• Video Abstract: Pros and Cons of Continued Aspirin Use in Patients with Lower GI Bleeding

Video Abstract: Pros and Cons of Continued Aspirin Use in Patients with Lower GI Bleeding

In aspirin users with a history of lower gastrointestinal bleeding, continued aspirin use increases risk of recurrent bleeding by almost 3-fold, but reduces risk of serious cardiovascular events by 40% and risk of death from other causes by 17%, researchers report in the August issue of Gastroenterology. First author Francis K.L. Chan discusses the group’s

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  • Do NSAIDs Prevent PEP?

Do NSAIDs Prevent PEP?

Rectal indomethacin does not prevent pancreatitis following endoscopic retrograde cholangiopancreatography (ERCP), researchers report from a randomized controlled study published in the April issue of Gastroenterology. These findings contradict more than a decade of evidence that nonsteroidal anti-inflammatory drugs (NSAIDs) decrease the risk of post-ERCP pancreatitis (PEP). Acute pancreatitis is the

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  • Can a Cocktail Prevent Colorectal Adenoma Recurrence?

Can a Cocktail Prevent Colorectal Adenoma Recurrence?

The combination of calcitriol, aspirin, and calcium carbonate did not prevent recurrence of colorectal adenomas over a 3-year period, found a prospective study published in the January issue of Gastroenterology. This negative result might have been affected by the numbers of smokers included in the study or low doses of

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  • Expert Panel Recommends Aspirin Therapy for Prevention of Colorectal Cancer

Expert Panel Recommends Aspirin Therapy for Prevention of Colorectal Cancer

For the first time, an expert panel has recommended aspirin therapy to prevent not only heart attacks but also colorectal cancer. The guideline for those at high risk of heart disease, published September 14 in a draft report from the US Preventive Services Task Force is the first time a major

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Video: Does Stress Cause Ulcers?

Psychological stress increases the risk for peptic ulcers, partly by affecting health risk behaviors, researchers report in the March issue of Clinical Gastroenterology and Hepatology. Although peptic ulcers are considered to be caused by stress, Helicobacter pylori and nonsteroidal anti-inflammatory drugs (NSAIDs) took over as the accepted causes. However, less than a third of peptic ulcers develop in people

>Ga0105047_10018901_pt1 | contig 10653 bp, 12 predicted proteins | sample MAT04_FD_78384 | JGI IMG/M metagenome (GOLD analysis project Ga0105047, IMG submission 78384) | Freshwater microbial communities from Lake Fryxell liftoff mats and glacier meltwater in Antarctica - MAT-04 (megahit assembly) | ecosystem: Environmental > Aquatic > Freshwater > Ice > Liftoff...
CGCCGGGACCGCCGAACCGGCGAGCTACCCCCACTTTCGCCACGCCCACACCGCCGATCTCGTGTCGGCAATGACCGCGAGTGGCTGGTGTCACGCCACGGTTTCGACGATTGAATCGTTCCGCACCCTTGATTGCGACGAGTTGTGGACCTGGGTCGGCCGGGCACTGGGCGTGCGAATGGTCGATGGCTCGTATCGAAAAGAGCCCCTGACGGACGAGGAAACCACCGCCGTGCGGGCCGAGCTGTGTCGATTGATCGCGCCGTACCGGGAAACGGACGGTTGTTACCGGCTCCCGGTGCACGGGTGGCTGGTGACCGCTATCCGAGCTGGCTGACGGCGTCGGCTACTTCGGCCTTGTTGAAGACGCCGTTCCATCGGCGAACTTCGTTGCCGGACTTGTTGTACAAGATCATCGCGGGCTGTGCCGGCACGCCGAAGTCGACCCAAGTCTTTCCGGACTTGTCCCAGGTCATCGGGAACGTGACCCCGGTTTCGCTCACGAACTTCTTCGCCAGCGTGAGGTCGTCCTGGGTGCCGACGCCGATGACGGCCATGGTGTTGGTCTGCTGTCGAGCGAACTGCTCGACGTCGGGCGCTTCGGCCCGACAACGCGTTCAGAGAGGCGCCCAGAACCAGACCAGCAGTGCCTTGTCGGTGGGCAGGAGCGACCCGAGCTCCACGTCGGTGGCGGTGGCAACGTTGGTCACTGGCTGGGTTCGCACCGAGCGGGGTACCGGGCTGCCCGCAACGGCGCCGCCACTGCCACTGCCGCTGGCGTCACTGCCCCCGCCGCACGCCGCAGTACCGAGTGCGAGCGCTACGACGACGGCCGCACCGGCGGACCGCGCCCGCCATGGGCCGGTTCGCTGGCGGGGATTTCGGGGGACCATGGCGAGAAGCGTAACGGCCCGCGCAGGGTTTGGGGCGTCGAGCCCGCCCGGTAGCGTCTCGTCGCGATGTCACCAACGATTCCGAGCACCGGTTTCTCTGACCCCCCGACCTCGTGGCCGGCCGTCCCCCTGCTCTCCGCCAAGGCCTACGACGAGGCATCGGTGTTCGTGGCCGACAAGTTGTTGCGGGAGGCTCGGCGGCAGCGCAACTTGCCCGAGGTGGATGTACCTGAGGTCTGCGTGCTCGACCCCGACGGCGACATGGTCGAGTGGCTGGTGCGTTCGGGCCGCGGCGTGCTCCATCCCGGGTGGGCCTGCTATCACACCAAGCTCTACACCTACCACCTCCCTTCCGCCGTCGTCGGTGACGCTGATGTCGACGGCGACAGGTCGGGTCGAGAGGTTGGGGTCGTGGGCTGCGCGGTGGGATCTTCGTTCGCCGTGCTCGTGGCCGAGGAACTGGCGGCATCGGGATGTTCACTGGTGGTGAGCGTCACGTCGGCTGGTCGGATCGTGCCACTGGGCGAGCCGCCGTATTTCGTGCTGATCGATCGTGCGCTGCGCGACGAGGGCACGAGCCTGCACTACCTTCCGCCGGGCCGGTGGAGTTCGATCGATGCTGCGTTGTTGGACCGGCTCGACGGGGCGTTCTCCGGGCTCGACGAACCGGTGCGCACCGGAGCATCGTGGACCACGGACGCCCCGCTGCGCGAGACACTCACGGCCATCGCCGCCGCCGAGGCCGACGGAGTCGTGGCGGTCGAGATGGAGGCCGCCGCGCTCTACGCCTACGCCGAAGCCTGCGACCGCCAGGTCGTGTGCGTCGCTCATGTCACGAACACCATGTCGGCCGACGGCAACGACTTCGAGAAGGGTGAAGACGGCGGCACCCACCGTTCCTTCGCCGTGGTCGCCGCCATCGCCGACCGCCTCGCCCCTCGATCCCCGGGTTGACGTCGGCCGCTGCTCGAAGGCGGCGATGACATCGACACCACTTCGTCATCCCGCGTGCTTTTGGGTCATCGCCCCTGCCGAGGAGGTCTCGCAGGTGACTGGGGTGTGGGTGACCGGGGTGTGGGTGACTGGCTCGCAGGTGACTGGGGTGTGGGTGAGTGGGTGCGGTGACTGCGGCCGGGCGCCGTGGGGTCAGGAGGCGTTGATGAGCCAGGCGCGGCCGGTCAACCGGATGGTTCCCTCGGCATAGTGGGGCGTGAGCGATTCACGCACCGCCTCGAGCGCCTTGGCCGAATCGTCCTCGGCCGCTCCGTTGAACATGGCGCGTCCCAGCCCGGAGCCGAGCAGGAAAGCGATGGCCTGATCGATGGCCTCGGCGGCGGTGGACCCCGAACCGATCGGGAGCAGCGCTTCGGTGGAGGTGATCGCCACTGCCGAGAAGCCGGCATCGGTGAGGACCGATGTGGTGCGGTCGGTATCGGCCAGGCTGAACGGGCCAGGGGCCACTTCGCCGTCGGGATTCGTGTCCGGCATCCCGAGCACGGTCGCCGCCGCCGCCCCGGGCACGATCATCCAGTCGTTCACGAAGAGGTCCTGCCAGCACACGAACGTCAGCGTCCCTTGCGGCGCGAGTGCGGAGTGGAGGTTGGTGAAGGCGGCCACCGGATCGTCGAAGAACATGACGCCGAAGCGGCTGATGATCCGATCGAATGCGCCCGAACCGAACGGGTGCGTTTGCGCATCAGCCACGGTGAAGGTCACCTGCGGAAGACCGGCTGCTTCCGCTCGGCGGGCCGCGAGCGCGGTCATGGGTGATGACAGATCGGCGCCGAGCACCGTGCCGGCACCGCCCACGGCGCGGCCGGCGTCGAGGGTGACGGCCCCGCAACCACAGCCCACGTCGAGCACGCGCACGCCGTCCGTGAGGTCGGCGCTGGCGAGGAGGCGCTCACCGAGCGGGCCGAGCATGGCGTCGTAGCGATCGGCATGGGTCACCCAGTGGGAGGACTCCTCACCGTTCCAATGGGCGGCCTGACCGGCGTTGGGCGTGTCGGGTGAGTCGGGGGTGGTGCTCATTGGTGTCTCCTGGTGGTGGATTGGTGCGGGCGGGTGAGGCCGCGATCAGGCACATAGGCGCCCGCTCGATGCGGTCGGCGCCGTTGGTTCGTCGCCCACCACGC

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  • Do Selective Serotonin Reuptake Inhibitors Increase Risk for GI Bleeding?

Do Selective Serotonin Reuptake Inhibitors Increase Risk for GI Bleeding?

Use of selective serotonin reuptake inhibitors increases risk for upper gastrointestinal bleeding (UGIB) by 55%—and even more among patients also taking nonsteroidal anti-inflammatory or antiplatelet drugs, researchers report in the January issue of Clinical Gastroenterology and Hepatology. Risk might be reduced significantly by concomitant use of acid-suppressing drugs. Selective serotonin

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  • Video: Risk of Upper Gastrointestinal Bleeding From Different Drug Combinations

Video: Risk of Upper Gastrointestinal Bleeding From Different Drug Combinations

Combined use of nonselective nonsteroidal anti-inflammatory drugs (nNSAIDs), COX-2 selective inhibitors, or low-dose aspirin with selective serotonin reuptake inhibitors significantly increases the risk of upper gastrointestinal (GI) bleeding, researchers report in the October issue of Gastroenterology. In their case series analysis of data from 114,835 patients with upper GI bleeding (930,888 person-years of follow-up),

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Are Patients Who Take Continuous NSAIDs Receiving Gastroprotection?

Among patients who continuously take nonsteroidal anti-inflammatory drugs (NSAIDs), a third of co-prescriptions for drugs to prevent gastrointestinal (GI) damage are not renewed within the next 2 years. This discontinuation increases patients’ risk of stomach pain, inflammation, or ulcers, according to the May issue of Clinical Gastroenterology and Hepatology. Patients

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Is it Safe for Patients With Cardiovascular Disease to Discontinue Low-Dose Aspirin Therapy?

In patients with cardiovascular disease, discontinuing low-dose aspirin therapy after peptic ulcer bleeding increases risk of death and acute cardiovascular events almost 7-fold, according to the January issue of Clinical Gastroenterology and Hepatology. Many patients with cardiovascular disease receive low-dose aspirin, for its cardioprotective effects. However, aspirin can also cause

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How Does Aspirin Prevent Cancer?

Aspirin blocks proliferation of colorectal cancer cells and causes them to self destruct by inhibiting the mechanistic target of rapamycin (mTOR), according to the June issue of Gastroenterology. Aspirin is a nonsteroidal anti-inflammatory drug that has been shown in many studies to reduce risk of cancer—particularly of CRC—by unknown mechanisms.

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